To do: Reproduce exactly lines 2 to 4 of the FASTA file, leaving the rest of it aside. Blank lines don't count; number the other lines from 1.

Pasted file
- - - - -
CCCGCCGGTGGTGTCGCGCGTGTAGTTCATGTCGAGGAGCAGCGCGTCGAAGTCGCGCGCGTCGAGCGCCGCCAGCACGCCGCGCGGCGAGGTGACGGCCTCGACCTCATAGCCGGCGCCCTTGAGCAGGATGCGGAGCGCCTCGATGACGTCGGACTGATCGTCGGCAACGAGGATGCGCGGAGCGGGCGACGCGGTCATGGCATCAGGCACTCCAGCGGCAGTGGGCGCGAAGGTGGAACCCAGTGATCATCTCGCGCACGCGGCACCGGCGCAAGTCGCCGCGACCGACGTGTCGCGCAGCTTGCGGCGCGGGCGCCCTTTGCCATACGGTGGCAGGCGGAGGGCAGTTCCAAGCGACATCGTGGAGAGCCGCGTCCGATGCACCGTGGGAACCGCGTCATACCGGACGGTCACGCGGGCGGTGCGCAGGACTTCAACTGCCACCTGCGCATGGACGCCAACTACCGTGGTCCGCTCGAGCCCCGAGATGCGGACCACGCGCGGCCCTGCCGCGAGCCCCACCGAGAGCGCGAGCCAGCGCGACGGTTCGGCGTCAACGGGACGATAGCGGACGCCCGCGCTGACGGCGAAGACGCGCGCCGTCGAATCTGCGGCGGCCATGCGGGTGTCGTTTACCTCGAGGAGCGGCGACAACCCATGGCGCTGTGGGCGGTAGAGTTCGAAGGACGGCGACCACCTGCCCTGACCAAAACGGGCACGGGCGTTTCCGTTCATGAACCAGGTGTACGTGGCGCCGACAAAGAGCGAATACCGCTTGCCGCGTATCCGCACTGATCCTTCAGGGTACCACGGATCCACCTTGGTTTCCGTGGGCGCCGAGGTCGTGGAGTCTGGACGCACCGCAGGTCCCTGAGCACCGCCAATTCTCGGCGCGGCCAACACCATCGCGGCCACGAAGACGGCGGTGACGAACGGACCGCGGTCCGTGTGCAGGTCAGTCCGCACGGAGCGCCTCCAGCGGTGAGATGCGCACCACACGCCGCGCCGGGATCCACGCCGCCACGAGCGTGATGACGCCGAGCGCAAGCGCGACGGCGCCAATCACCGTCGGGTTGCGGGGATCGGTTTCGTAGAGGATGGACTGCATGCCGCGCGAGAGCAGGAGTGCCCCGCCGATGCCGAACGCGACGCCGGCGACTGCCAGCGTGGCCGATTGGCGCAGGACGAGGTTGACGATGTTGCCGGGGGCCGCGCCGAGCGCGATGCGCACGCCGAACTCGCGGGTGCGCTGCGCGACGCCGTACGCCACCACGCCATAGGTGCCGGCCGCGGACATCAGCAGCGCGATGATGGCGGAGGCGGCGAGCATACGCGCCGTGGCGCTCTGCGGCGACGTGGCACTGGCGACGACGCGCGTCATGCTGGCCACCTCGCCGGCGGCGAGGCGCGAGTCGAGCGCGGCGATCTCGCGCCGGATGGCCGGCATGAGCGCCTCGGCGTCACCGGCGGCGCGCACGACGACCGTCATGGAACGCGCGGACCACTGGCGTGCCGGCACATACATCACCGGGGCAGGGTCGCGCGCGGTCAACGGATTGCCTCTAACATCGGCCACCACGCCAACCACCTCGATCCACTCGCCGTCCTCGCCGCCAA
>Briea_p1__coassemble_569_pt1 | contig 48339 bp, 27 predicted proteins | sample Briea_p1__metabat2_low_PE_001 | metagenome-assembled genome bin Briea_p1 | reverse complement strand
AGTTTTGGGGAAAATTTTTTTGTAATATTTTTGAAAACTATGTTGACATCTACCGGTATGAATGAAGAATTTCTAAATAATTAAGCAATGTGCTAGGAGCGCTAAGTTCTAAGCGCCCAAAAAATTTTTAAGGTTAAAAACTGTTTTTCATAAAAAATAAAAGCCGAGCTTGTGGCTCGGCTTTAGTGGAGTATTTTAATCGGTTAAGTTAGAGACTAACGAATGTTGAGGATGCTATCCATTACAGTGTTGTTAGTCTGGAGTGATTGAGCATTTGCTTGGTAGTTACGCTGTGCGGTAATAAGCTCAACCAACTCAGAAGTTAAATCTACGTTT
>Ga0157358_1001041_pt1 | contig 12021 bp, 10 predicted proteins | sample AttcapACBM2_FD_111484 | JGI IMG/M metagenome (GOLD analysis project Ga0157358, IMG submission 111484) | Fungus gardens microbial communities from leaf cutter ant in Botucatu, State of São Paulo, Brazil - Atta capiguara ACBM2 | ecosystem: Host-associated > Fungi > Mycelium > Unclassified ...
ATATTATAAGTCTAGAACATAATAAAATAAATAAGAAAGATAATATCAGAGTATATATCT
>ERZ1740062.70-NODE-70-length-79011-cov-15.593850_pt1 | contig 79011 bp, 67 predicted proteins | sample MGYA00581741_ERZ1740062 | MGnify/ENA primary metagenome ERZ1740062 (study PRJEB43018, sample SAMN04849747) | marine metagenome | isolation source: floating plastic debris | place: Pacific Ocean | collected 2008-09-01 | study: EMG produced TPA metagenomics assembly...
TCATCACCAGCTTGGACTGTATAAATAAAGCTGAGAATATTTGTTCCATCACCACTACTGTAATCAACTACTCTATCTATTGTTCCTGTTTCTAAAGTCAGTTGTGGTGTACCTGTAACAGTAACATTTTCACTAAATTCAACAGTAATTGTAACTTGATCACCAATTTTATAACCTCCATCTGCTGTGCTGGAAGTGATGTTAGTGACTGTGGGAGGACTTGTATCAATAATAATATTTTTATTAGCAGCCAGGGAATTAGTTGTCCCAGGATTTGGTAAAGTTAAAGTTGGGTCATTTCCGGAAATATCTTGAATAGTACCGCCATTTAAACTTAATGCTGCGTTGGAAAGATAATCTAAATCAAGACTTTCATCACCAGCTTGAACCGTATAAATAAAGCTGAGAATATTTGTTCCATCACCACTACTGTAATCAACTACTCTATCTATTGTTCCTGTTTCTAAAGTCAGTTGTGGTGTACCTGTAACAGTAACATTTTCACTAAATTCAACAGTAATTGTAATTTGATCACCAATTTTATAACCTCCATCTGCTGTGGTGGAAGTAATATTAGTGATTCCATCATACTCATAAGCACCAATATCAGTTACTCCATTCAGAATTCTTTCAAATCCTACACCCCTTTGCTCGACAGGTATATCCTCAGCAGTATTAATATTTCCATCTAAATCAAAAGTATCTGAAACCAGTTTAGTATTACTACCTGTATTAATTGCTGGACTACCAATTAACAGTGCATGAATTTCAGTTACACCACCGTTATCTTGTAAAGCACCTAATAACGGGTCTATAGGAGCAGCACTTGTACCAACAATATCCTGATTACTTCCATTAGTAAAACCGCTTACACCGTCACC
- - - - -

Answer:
>Briea_p1__coassemble_569_pt1 | contig 48339 bp, 27 predicted proteins | sample Briea_p1__metabat2_low_PE_001 | metagenome-assembled genome bin Briea_p1 | reverse complement strand
AGTTTTGGGGAAAATTTTTTTGTAATATTTTTGAAAACTATGTTGACATCTACCGGTATGAATGAAGAATTTCTAAATAATTAAGCAATGTGCTAGGAGCGCTAAGTTCTAAGCGCCCAAAAAATTTTTAAGGTTAAAAACTGTTTTTCATAAAAAATAAAAGCCGAGCTTGTGGCTCGGCTTTAGTGGAGTATTTTAATCGGTTAAGTTAGAGACTAACGAATGTTGAGGATGCTATCCATTACAGTGTTGTTAGTCTGGAGTGATTGAGCATTTGCTTGGTAGTTACGCTGTGCGGTAATAAGCTCAACCAACTCAGAAGTTAAATCTACGTTT
>Ga0157358_1001041_pt1 | contig 12021 bp, 10 predicted proteins | sample AttcapACBM2_FD_111484 | JGI IMG/M metagenome (GOLD analysis project Ga0157358, IMG submission 111484) | Fungus gardens microbial communities from leaf cutter ant in Botucatu, State of São Paulo, Brazil - Atta capiguara ACBM2 | ecosystem: Host-associated > Fungi > Mycelium > Unclassified ...